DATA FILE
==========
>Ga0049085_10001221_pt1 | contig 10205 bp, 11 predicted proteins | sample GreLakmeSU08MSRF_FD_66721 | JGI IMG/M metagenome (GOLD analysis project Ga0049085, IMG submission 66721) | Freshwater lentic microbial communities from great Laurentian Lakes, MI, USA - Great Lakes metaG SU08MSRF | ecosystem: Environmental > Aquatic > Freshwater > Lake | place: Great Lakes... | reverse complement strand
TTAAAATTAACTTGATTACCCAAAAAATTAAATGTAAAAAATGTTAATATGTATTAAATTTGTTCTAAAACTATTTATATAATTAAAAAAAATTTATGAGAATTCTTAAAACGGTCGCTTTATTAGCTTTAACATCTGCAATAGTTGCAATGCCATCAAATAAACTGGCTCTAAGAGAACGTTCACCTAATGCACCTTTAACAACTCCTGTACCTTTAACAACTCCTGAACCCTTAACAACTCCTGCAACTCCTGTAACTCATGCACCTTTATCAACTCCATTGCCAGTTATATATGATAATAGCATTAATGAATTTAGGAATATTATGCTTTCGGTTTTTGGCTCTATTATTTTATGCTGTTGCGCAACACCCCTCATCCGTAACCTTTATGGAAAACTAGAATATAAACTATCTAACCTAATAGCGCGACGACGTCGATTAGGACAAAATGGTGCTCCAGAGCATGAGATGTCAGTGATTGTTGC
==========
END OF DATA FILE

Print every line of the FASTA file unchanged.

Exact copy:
>Ga0049085_10001221_pt1 | contig 10205 bp, 11 predicted proteins | sample GreLakmeSU08MSRF_FD_66721 | JGI IMG/M metagenome (GOLD analysis project Ga0049085, IMG submission 66721) | Freshwater lentic microbial communities from great Laurentian Lakes, MI, USA - Great Lakes metaG SU08MSRF | ecosystem: Environmental > Aquatic > Freshwater > Lake | place: Great Lakes... | reverse complement strand
TTAAAATTAACTTGATTACCCAAAAAATTAAATGTAAAAAATGTTAATATGTATTAAATTTGTTCTAAAACTATTTATATAATTAAAAAAAATTTATGAGAATTCTTAAAACGGTCGCTTTATTAGCTTTAACATCTGCAATAGTTGCAATGCCATCAAATAAACTGGCTCTAAGAGAACGTTCACCTAATGCACCTTTAACAACTCCTGTACCTTTAACAACTCCTGAACCCTTAACAACTCCTGCAACTCCTGTAACTCATGCACCTTTATCAACTCCATTGCCAGTTATATATGATAATAGCATTAATGAATTTAGGAATATTATGCTTTCGGTTTTTGGCTCTATTATTTTATGCTGTTGCGCAACACCCCTCATCCGTAACCTTTATGGAAAACTAGAATATAAACTATCTAACCTAATAGCGCGACGACGTCGATTAGGACAAAATGGTGCTCCAGAGCATGAGATGTCAGTGATTGTTGC